Kanopy is a streaming video service many libraries, including the Kansas City Public Library, have begun offering to their patrons. Some libraries offer other streaming services, so if your library doesn’t offer Kanopy, you might check with them to see what they have available.
Kanopy offers more than 30,000 titles, and it’s free. To get Kanopy, go to Kanopy.com, hit “Watch Now,” and follow the instructions. You’ll need a library account.
Kanopy’s offerings include documentaries, indie films, foreign titles, and classic and contemporary films. You can watch twelve selections per month, and you have three days to watch each one, which comes in handy at times, since Kanopy offers several of the Great Courses, most of which have twenty-four thirty-minute lessons.
The first thing I watched on Kanopy was Minimalism, a documentary by Joshua Fields Millburn and Ryan Nicodemus. That led me to check out their book, Everything That Remains, which is so good I’m going to review it in my next post. I also watched Beyond Food, another documentary that led to my reading Abel James’ The Wild Diet and Dave Asprey’s The Bulletproof Diet. Both books were interesting, but both authors have done very well financially and base their diet on food that is organic, grass fed, free-range, and every other euphemism out there for expensive, which puts strict adherence to their diets out of reach for most of us commoners—especially those with large families and small incomes. I did find Kerrygold Grass Fed Butter at Aldi, but it’s about four times as expensive as Countryside Creamery, Aldi’s brand.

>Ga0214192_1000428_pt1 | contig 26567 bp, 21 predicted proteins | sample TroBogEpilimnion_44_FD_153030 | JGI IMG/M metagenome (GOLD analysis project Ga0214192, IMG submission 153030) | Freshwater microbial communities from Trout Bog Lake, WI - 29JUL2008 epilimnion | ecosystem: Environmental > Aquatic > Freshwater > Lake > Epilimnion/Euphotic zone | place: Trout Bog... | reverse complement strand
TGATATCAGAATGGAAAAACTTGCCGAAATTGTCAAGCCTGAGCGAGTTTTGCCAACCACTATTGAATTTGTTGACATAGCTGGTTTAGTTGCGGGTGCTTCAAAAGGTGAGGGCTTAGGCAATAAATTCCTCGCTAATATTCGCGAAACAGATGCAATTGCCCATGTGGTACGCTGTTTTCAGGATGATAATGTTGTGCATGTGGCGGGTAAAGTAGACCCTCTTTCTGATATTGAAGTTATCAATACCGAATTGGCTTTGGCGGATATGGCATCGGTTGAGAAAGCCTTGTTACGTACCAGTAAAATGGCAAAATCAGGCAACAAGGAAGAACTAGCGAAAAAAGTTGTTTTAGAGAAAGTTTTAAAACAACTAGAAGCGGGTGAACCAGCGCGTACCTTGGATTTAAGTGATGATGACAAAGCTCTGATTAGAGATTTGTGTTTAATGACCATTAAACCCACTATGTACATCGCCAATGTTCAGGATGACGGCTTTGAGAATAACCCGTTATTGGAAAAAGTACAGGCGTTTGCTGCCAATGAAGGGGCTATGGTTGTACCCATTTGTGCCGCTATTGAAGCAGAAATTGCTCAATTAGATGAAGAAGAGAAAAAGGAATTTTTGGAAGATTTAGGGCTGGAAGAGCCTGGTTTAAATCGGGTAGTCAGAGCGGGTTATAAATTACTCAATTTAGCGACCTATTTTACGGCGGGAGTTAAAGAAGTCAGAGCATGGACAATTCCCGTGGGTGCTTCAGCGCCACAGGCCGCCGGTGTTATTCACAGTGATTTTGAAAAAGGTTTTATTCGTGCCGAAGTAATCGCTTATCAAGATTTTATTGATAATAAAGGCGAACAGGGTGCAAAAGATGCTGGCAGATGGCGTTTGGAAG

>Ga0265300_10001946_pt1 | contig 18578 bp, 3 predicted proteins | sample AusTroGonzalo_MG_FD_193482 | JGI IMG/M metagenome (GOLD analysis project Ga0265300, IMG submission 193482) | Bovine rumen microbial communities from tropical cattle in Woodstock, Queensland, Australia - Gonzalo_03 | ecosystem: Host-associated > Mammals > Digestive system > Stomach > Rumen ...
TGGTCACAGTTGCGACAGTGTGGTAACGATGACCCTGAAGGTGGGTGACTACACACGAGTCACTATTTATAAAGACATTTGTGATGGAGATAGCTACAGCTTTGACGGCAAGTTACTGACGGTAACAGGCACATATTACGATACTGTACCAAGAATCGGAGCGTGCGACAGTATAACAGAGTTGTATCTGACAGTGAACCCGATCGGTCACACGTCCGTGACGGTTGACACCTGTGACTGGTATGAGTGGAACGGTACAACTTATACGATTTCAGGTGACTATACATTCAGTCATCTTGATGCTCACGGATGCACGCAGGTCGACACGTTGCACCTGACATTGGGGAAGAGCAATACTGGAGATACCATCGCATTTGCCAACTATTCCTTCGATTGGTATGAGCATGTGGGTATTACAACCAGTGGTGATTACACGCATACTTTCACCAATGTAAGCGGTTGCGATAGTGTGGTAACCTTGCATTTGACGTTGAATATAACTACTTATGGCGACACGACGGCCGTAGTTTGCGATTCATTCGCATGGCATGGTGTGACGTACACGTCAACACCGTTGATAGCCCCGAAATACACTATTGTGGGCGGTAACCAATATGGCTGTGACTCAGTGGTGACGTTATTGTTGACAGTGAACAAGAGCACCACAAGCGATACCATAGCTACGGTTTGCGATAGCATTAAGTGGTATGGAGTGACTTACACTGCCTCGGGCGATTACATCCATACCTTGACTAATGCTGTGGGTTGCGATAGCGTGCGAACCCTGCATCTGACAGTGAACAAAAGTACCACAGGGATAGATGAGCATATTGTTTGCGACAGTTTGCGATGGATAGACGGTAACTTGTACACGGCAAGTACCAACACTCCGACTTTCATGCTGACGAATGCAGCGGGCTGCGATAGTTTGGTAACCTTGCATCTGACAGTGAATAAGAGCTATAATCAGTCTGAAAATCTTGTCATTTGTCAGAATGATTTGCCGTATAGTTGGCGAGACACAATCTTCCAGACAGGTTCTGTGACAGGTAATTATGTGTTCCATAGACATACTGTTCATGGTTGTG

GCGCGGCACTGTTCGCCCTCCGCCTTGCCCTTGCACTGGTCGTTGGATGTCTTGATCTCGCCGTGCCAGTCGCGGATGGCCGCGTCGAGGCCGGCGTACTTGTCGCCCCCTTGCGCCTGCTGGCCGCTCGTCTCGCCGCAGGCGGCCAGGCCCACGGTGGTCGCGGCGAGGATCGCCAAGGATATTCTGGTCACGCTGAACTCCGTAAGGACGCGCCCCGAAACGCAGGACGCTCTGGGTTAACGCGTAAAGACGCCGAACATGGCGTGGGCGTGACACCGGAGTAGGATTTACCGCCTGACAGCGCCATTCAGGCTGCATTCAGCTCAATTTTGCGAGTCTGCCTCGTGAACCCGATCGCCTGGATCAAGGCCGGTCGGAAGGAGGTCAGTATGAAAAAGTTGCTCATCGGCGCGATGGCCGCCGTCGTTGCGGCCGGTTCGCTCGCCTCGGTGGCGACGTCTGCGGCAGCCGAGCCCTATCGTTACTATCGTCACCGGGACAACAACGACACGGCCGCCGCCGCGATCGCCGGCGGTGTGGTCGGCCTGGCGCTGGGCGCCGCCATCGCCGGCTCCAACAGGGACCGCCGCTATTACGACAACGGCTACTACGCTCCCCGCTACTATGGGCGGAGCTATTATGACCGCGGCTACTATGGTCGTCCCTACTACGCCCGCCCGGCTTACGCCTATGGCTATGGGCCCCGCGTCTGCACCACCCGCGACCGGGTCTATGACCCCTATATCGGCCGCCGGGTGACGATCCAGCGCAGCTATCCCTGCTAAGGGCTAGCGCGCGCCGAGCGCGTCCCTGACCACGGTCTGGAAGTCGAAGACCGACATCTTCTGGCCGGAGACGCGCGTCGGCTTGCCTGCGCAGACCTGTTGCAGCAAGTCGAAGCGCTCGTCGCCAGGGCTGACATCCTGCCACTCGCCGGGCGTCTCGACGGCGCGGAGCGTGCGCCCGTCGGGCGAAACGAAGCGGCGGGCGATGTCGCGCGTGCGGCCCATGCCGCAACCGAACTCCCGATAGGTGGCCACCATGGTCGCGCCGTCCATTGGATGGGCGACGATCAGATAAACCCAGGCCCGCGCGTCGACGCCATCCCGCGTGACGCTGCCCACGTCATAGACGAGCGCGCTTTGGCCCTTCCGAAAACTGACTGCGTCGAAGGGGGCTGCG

As I said, both books were interesting, and my take on them is we commoners can probably get some good out of the books if we do the best we can with what’s affordable.
In the meantime, those inclined to cut the cord can possibly save some money by eliminating cable and adding Kanopy to their streaming device. A word of caution, though: Dan and I subscribe to Acorn and Netflix, both of which offer an awful lot of good TV. There is a danger to having so much available, and that danger is we’ll wind up living vicarious lives, so I’d advise that you limit your viewing (my limit is 90 minutes a day plus the news) in order to give yourself time to have a real life.
© 2017 Larry Roth